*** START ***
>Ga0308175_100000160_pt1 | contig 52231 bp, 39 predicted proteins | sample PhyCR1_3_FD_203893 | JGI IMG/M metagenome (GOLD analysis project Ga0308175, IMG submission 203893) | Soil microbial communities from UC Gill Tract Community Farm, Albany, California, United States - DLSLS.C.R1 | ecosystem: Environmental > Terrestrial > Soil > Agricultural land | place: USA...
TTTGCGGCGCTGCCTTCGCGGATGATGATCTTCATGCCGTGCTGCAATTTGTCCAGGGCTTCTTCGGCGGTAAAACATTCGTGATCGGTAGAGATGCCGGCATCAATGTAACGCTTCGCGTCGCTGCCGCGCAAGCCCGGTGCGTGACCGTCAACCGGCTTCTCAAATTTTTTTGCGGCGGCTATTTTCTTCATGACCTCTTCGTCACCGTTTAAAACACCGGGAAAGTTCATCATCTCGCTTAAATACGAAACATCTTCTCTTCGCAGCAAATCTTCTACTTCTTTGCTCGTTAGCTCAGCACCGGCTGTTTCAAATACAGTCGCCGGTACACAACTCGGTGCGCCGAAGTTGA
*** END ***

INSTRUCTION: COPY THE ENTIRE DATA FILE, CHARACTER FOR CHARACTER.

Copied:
>Ga0308175_100000160_pt1 | contig 52231 bp, 39 predicted proteins | sample PhyCR1_3_FD_203893 | JGI IMG/M metagenome (GOLD analysis project Ga0308175, IMG submission 203893) | Soil microbial communities from UC Gill Tract Community Farm, Albany, California, United States - DLSLS.C.R1 | ecosystem: Environmental > Terrestrial > Soil > Agricultural land | place: USA...
TTTGCGGCGCTGCCTTCGCGGATGATGATCTTCATGCCGTGCTGCAATTTGTCCAGGGCTTCTTCGGCGGTAAAACATTCGTGATCGGTAGAGATGCCGGCATCAATGTAACGCTTCGCGTCGCTGCCGCGCAAGCCCGGTGCGTGACCGTCAACCGGCTTCTCAAATTTTTTTGCGGCGGCTATTTTCTTCATGACCTCTTCGTCACCGTTTAAAACACCGGGAAAGTTCATCATCTCGCTTAAATACGAAACATCTTCTCTTCGCAGCAAATCTTCTACTTCTTTGCTCGTTAGCTCAGCACCGGCTGTTTCAAATACAGTCGCCGGTACACAACTCGGTGCGCCGAAGTTGA